Jerry Hopkins is approaching the 40-book mark and for that alone we should all go to Bangkok and take him out on the town. His writing life has swept from rock-and-roll L.A. to Hawaii to Thailand, and his biography of Jim Morrison, No One Here Gets Out Alive, has become a classic. If there's one writer who's fully qualified to examine the lives and work of other writers, it's the redoubtable Mr. Hopkins.
His latest book is subtitled A Literary Odyssey from the Heart of Darkness to the River Kwai, and it's a trip worth taking. Think of it as a series of conversations about almost every writer who has ever made Asia their subject matter--thirty-four writers in thirty-two essays. It's far too lively a discussion to be thought of as a survey course of literature about Asia--the opinions and insights found here are born from a barroom, not a classroom. And that is a very good thing indeed.
Hopkins examines the lives, work, and settings of other authors in a way that makes you want to read the books he writes about and find out more information about their authors. Each essay is carefully and thoughtfully written by a man who obviously loves to read and who respects the writers whose books come into his life.
Not for him the cheap shot--he uses humor in his portrayals of writers but he is never snide. It's difficult to imagine that anyone could find something new to say about Anna Leonowens, the lady whose book is still banned in the Kingdom of Thailand, as well as the movies that were spawned by it, but Hopkins does. "...Anna Leonowens was the Victorian era's version of a "gonzo" journalist, a predecessor to Hunter Thompson, a writer with imagination and bravado who didn't let facts get in the way of a good story." Suddenly a picture of a hoop-skirted lady sitting beside Hunter in the backseat of a convertible with the top down, "just outside of Barstow when the drugs kicked in," is rooted in the imaginations of readers, and Anna and the King of Siam will never be the same.
"Elfish everything seems, for everything as well as everybody is small, and queer, and mysterious," Hopkins quotes Lafcadio Hearn in 19th century Japan and then remarks, "It is as if the writer were describing a visit to Middle Earth, where hobbits lived." Hopkins is a master at hooking his readers with a well-turned description and then launching into a provocative literary discussion; his essay on Kipling alone, with literary criticism by Teddy Roosevelt included, is enough to bring a whole new wave of readers to Kim.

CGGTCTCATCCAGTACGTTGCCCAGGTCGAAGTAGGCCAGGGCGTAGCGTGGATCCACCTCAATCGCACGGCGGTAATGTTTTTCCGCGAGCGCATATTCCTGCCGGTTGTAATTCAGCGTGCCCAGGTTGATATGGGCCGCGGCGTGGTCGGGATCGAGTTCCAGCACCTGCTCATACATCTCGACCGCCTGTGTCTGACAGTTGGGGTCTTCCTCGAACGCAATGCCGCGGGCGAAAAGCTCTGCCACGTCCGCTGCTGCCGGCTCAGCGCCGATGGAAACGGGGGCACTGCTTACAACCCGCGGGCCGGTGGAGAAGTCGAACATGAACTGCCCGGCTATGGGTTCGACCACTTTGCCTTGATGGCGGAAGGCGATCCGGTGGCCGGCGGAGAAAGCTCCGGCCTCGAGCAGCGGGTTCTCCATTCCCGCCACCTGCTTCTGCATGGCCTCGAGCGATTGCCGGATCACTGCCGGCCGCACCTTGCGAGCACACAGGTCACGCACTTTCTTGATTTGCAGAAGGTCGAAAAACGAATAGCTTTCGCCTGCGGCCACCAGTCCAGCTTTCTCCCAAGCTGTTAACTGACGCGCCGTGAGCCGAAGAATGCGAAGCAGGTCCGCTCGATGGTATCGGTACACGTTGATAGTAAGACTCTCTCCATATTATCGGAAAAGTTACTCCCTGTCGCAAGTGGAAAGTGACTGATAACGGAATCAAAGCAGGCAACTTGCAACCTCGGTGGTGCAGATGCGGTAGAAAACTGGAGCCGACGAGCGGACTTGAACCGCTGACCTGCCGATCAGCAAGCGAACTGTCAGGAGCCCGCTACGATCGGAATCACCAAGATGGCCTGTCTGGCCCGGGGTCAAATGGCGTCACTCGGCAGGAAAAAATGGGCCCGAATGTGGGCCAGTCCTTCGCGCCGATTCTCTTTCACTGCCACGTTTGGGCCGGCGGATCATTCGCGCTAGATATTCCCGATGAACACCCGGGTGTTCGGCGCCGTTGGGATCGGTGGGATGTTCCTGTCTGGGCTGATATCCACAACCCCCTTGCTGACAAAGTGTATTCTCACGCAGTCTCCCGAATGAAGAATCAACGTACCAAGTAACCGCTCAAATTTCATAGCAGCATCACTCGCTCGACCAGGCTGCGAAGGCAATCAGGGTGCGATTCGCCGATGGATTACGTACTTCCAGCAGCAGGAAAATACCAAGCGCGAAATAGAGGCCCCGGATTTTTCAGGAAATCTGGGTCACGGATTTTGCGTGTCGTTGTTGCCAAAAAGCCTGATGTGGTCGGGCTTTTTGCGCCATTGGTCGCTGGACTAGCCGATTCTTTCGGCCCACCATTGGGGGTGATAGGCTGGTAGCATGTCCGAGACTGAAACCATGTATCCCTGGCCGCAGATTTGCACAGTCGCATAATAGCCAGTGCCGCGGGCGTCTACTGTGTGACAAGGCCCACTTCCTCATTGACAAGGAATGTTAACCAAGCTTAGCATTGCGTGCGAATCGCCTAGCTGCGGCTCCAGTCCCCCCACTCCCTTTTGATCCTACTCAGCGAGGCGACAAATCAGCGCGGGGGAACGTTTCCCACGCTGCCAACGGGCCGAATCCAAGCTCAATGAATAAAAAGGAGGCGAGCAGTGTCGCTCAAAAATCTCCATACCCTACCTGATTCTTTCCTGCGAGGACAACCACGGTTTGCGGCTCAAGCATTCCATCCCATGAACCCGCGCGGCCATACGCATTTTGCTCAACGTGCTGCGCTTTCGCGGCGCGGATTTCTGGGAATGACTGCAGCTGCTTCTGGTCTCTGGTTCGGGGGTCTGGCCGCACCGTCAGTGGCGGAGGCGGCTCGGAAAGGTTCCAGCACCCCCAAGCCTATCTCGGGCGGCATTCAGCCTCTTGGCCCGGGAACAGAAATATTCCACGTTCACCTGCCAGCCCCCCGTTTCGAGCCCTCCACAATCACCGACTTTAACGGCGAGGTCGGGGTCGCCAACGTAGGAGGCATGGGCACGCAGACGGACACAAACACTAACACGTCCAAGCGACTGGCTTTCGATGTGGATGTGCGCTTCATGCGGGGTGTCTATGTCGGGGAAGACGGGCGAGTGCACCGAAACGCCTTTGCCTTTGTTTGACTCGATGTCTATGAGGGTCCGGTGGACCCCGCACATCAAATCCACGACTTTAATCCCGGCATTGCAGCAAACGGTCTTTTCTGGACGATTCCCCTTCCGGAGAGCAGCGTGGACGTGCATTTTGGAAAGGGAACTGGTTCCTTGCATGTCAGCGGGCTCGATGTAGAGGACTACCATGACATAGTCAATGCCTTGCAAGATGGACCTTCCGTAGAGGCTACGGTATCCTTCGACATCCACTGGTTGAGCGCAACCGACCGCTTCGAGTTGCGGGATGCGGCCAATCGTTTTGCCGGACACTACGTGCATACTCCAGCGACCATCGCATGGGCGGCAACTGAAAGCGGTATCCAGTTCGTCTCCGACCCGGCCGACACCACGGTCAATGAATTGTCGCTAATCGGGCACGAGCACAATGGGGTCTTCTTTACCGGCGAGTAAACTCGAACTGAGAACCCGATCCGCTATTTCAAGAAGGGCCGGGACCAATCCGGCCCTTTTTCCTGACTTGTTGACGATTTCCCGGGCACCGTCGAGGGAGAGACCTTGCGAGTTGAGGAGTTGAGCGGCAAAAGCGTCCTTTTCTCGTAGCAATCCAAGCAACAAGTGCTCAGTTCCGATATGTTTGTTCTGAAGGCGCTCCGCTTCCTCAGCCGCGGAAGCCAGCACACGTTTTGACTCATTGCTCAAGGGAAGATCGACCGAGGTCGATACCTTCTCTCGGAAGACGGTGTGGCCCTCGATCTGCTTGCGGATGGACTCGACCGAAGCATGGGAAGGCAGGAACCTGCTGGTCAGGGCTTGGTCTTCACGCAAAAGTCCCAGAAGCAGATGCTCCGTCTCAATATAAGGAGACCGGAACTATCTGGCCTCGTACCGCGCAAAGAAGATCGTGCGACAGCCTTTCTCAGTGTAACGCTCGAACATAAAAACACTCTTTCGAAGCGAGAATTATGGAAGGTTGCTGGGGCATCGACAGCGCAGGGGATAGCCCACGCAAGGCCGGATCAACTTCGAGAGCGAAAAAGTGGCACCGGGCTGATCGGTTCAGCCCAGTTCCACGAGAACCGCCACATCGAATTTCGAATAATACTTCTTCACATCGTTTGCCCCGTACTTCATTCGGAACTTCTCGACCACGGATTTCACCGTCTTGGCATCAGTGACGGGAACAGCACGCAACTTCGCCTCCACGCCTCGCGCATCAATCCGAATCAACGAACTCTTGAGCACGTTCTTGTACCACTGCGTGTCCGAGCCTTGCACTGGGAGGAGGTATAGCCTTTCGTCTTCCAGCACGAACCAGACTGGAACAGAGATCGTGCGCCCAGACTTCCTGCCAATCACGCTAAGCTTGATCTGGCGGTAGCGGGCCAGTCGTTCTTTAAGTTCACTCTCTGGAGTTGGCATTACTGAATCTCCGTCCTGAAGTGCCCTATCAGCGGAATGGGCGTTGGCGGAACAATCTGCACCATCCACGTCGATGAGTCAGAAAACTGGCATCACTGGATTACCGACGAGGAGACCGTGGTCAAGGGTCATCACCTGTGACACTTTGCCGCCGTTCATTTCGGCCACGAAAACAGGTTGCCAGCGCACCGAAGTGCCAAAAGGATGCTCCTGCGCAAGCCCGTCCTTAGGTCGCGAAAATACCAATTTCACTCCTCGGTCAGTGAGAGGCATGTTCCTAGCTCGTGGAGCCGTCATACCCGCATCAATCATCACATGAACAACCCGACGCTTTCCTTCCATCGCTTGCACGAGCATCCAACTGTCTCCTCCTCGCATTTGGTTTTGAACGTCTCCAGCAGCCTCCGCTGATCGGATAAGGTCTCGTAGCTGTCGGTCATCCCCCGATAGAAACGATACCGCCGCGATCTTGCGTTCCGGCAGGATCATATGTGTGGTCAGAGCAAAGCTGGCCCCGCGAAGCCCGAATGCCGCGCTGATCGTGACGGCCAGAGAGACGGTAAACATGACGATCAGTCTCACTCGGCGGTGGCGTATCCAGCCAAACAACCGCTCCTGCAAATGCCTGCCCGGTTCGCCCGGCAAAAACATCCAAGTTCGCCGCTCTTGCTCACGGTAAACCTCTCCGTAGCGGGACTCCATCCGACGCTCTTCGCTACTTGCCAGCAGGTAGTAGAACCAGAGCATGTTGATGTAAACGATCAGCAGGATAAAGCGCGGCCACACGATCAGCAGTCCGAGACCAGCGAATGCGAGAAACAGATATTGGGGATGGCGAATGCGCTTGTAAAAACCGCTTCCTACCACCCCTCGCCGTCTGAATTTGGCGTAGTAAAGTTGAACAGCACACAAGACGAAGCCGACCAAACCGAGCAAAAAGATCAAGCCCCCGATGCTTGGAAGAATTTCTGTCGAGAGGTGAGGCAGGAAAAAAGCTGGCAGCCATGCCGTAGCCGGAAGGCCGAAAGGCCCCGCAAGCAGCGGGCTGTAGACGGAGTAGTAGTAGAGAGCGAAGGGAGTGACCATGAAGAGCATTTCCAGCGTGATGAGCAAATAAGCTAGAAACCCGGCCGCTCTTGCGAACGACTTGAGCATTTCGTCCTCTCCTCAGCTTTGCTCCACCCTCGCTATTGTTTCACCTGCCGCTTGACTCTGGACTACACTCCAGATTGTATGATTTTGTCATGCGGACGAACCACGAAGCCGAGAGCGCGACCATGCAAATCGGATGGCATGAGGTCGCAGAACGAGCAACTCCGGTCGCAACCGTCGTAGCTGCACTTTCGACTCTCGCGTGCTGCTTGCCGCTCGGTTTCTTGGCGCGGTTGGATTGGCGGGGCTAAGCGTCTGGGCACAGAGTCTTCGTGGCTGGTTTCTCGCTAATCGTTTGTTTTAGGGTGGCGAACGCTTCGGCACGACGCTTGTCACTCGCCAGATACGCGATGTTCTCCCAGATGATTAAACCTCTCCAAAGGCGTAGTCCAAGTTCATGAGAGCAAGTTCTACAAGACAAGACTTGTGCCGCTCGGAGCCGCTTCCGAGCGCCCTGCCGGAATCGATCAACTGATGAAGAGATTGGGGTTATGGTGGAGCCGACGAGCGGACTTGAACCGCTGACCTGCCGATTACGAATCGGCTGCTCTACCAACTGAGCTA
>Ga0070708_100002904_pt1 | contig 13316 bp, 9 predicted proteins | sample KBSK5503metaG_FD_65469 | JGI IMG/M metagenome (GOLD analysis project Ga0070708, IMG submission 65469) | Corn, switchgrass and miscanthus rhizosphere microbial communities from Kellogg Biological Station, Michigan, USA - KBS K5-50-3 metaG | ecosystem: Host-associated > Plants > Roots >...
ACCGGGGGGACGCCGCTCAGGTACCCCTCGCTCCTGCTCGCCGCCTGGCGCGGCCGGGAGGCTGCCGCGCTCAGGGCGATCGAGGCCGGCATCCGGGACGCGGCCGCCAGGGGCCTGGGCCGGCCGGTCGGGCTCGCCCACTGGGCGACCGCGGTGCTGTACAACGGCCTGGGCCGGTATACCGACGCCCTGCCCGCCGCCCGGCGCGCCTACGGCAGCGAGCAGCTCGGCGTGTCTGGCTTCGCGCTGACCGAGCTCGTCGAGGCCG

Hopkins is not, as he terms W. Somerset Maugham with a fair degree of asperity, "a predatory gossip." In his examination of Marguerite Duras, he tells about her sexagenarian habit of downing "up to nine liters of cheap Bordeaux a day" as a way of explaining her limited literary output at that time ("as little as one sentence a day.") And he all but cheers for her when she "sobers up in 1982 at a Paris hospital" and finishes the book that will make her famous, The Lover, when she is 68 years old.
Even when he could rightfully be vicious, when he writes about what he knows well that has been claimed by men who know it far less thoroughly, Jerry Hopkins is kind, fair-minded, and insightful. Michel Houellebecq and John Burdett are followers of a time-honored tradition, come to Thailand, find the sex industry, and write about it. "Their novels placed in Thailand," Hopkins says, "...were among the better crafted of the lot, but none of the others exceeded them in grisly exploitation, creating a Thailand that was not only licentious, but also ridiculous." He goes on to back up this assessment by letting the writers' books prove it for him, which they accomplish masterfully.
"For those who enjoy sleeping with literary ghosts," Hopkins provides locations where these august shades might still be hanging around. Although by no means a guidebook, tucking away a copy of Romancing the East in the bottom of a carry-on could be one of the happiest decisions that a traveler to Asia will make. Take it on a plane with you; give it to a friend; find Jerry Hopkins and buy him a beer. ~Janet Brown